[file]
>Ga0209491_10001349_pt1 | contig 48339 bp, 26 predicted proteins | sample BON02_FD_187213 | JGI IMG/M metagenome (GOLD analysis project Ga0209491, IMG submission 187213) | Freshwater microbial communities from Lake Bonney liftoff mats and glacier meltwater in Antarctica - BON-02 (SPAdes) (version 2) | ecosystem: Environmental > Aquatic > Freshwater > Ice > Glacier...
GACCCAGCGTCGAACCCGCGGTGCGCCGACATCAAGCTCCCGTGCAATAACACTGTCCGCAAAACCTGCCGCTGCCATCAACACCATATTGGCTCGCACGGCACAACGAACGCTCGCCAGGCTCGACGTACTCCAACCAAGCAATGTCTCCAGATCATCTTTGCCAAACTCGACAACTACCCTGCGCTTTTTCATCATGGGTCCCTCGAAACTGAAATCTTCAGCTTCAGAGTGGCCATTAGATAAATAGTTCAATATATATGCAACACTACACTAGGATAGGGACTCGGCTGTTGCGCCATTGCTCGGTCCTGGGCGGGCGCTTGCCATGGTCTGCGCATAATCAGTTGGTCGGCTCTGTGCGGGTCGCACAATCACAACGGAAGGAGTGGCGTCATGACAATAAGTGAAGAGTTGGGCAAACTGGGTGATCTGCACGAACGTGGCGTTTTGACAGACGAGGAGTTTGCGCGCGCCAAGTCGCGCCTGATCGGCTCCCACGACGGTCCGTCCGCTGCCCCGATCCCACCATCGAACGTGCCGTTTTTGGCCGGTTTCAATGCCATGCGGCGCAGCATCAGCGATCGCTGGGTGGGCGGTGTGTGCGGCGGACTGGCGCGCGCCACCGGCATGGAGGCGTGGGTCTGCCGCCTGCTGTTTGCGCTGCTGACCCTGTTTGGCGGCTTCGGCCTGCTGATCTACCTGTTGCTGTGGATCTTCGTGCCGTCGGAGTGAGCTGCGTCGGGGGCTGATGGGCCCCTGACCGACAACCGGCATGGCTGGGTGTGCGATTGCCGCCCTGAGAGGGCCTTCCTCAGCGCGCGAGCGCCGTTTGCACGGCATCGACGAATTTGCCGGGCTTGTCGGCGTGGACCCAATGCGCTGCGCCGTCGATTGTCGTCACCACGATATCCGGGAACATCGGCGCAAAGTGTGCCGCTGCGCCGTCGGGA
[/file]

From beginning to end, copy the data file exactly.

>Ga0209491_10001349_pt1 | contig 48339 bp, 26 predicted proteins | sample BON02_FD_187213 | JGI IMG/M metagenome (GOLD analysis project Ga0209491, IMG submission 187213) | Freshwater microbial communities from Lake Bonney liftoff mats and glacier meltwater in Antarctica - BON-02 (SPAdes) (version 2) | ecosystem: Environmental > Aquatic > Freshwater > Ice > Glacier...
GACCCAGCGTCGAACCCGCGGTGCGCCGACATCAAGCTCCCGTGCAATAACACTGTCCGCAAAACCTGCCGCTGCCATCAACACCATATTGGCTCGCACGGCACAACGAACGCTCGCCAGGCTCGACGTACTCCAACCAAGCAATGTCTCCAGATCATCTTTGCCAAACTCGACAACTACCCTGCGCTTTTTCATCATGGGTCCCTCGAAACTGAAATCTTCAGCTTCAGAGTGGCCATTAGATAAATAGTTCAATATATATGCAACACTACACTAGGATAGGGACTCGGCTGTTGCGCCATTGCTCGGTCCTGGGCGGGCGCTTGCCATGGTCTGCGCATAATCAGTTGGTCGGCTCTGTGCGGGTCGCACAATCACAACGGAAGGAGTGGCGTCATGACAATAAGTGAAGAGTTGGGCAAACTGGGTGATCTGCACGAACGTGGCGTTTTGACAGACGAGGAGTTTGCGCGCGCCAAGTCGCGCCTGATCGGCTCCCACGACGGTCCGTCCGCTGCCCCGATCCCACCATCGAACGTGCCGTTTTTGGCCGGTTTCAATGCCATGCGGCGCAGCATCAGCGATCGCTGGGTGGGCGGTGTGTGCGGCGGACTGGCGCGCGCCACCGGCATGGAGGCGTGGGTCTGCCGCCTGCTGTTTGCGCTGCTGACCCTGTTTGGCGGCTTCGGCCTGCTGATCTACCTGTTGCTGTGGATCTTCGTGCCGTCGGAGTGAGCTGCGTCGGGGGCTGATGGGCCCCTGACCGACAACCGGCATGGCTGGGTGTGCGATTGCCGCCCTGAGAGGGCCTTCCTCAGCGCGCGAGCGCCGTTTGCACGGCATCGACGAATTTGCCGGGCTTGTCGGCGTGGACCCAATGCGCTGCGCCGTCGATTGTCGTCACCACGATATCCGGGAACATCGGCGCAAAGTGTGCCGCTGCGCCGTCGGGA